13. Franklin M, Bean WB, Hardin RC. Fowler's solution as an etiologic agent in cirrhosis. Am J Med Sci 1950; 219: 589-96. PubMed Citation  (Three cases of arsenical dermatitis and cirrhosis in 56-57 year old Iowan farmers who developed evidence of cirrhosis [ascites, variceal hemorrhage, mild jaundice], 2-9 years after starting Fowler's solution of 1% arsenic trioxide, with little evidence of improvement after stopping and no hepatic histology).

  14. Wade HJ, Frazer ES. Toxipathic hepatitis due to Fowler's solution; a case treated with dimercaprol. Lancet 1953; 1 (6754): 269-71. PubMed Citation  (40 year old man developed fatigue 16 months after starting Fowler's solution for dermatitis herpetiformis with skin pigmentation and ascites, and was treated with dimercaprol with excellent response).

  15. Roth F. [Chronic arsenic poisoning of Moselle vineyard-workers, with special reference to arsenic cancer]. Z Krebsforsch 1956; 61 (3): 287-319. German. PubMed Citation

  16. Roth F. [After-effects of chronic arsenism in Moselle wine makers]. Dtsch Med Wochenschr. 1957; 82: 211-7. German. PubMed Citation  (Analysis of late effects of use of arsenic in pesticides in German vineyards from 1925 to 1942, including cirrhosis and lung cancer).

  17. Dinman BD. Arsenic: chronic human intoxication. J Occup Med 1960; 2: 137-141.

  18. Shandon S, Sherlock S. Portal hypertension in the myeloproliferative syndrome and the reticuloses. Am J Med 1962; 32: 758-64. PubMed Citation  (Description of 6 patients with a myeloproliferative disorder presenting with evidence of portal hypertension, 3 having portal thrombosis and 3 unexplained, liver tests being normal except for mild Alk P elevations).

  19. Mikkelsen WP, Edmondson HA, Peters RL, Redeker AG, Reynolds TB. Extra- and intrahepatic portal hypertension without cirrhosis(hepatoportal sclerosis). Ann Surg 1965; 162: 602-20. PubMed Citation  (Description of 36 patients with idiopathic portal hypertension without cirrhosis presenting with variceal hemorrhage or ascites and normal or near normal liver histology, some with portal vein obstruction and some not, but with time the liver became shrunken in some patients; the authors termed this syndrome "hepatoportal sclerosis").

  20. Sherlock S, Feldman CA, Moran B, Scheuer PJ. Partial nodular transformation of the liver with portal hypertension. Am J Med 1966; 40: 195-203. PubMed Citation  (Description of 4 cases of noncirrhotic portal hypertension which they called "partial nodular transformation" marked by variceal hemorrhage and ascites, but relatively normal liver function and minimally abnormal liver tests, histology showing nodular formation without much fibrosis).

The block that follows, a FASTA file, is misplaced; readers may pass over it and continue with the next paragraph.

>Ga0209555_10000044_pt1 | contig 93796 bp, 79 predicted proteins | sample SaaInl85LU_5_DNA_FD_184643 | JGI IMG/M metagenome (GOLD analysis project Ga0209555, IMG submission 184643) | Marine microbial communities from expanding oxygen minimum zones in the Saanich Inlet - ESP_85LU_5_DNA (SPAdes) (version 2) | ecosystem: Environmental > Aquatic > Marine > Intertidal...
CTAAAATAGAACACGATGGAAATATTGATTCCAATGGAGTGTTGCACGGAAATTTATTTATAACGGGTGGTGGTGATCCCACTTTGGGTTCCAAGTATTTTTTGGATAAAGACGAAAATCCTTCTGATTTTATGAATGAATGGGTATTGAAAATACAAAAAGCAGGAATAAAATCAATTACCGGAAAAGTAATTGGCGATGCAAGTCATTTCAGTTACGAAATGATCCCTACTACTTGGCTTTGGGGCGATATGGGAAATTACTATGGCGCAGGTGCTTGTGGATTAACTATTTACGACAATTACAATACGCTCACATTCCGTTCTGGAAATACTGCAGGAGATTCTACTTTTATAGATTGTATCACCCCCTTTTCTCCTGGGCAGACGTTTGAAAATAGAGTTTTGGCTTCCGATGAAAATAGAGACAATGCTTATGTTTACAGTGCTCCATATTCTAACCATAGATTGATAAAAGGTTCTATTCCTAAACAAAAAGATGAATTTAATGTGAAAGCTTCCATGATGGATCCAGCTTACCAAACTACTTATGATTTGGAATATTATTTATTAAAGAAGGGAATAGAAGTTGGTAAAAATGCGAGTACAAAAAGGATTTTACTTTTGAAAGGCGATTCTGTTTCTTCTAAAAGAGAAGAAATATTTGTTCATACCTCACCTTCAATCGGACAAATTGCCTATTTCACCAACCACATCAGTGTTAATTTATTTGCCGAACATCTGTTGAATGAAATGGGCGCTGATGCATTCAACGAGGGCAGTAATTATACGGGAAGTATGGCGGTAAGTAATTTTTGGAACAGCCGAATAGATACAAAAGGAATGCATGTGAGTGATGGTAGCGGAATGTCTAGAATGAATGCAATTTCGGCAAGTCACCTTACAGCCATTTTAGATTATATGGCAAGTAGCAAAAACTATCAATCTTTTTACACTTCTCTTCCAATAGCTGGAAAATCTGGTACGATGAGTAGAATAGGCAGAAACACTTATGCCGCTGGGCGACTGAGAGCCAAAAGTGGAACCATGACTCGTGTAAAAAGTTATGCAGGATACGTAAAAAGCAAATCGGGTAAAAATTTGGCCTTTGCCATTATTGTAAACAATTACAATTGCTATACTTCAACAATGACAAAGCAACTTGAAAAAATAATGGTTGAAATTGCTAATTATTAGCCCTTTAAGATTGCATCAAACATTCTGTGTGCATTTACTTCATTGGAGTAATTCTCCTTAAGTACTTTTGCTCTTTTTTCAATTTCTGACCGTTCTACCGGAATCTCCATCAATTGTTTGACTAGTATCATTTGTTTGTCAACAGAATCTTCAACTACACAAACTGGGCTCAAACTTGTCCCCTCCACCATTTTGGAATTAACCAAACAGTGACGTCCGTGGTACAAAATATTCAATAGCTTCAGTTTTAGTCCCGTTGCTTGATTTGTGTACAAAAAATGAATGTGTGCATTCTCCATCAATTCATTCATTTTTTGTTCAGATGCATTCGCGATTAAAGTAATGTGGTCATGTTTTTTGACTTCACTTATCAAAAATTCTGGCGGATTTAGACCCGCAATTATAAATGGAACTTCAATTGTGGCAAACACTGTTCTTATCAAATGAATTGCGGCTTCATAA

21. Williams R. Portal hypertension in idiopathic tropical splenomegaly. Lancet 1966; 1 (7433): 329-33. PubMed Citation  (Portal hypertension was found in the majority of patients with idiopathic splenomegaly, some but not all of which appeared to be due to increased portal blood flow).

  22. Boyer JL, Sen Gupta KP, Biswas SK, Pal NC, Basu Mallick KC, Iber FL, Basu AK. Idiopathic portal hypertension. Comparison with the portal hypertension of cirrhosis and extrahepatic portal vein obstruction. Ann Intern Med 1967; 66: 41-68. PubMed Citation  (Description of 21 patients with noncirrhotic portal hypertension, frequent finding being intrahepatic portal vein sclerosis).

  23. Regelson W, Kim U, Ospina J, Holland JF. Hemangioendothelial sarcoma of liver from chronic arsenic intoxication by Fowler's solution. Cancer 1968 Mar; 21 (3): 514-22. PubMed Citation  (49 year old with psoriasis developed fatigue, jaundice and edema 7 years after stopping Fowler's solution which he had taken off-and-on for 17 years, histology showing hemangioendothelial sarcoma of the liver [hepatic angiosarcoma]).

  24. Regelson W, Kim U, Ospina J, Holland JF. Hemangioendothelial sarcoma of liver from chronic arsenic intoxication by Fowler's solution. Cancer 1968; 21: 514-22. PubMed Citation  (49 year old man had taken Fowler's solution for 17 years for psoriasis and developed jaundice and ascites, dying 2 months later and autopsy showing massive invasion by neoplastic endothelial sarcoma cells).

  25. Iber FL. Obliterative portal venopathy of the liver and "idiopathic portal hypertension". Ann Intern Med 1969; 71: 660-1. PubMed Citation  (Editorial on idiopathic portal hypertension and the possible role of obliterative venopathy).

  26. Tandon BN, Lakshminarayanan R, Bhargava S, Nayak NC, Sama SK. Ultrastructure of the liver in non-cirrhotic portal fibrosis with portal hypertension. Gut 1970; 11: 905-10. PubMed Citation  (Results of electron microscopy done on 9 cases of idiopathic portal hypertension found normal hepatic cytoplasm and nuclei, but somewhat increase in collagen in widened spaces of Disse).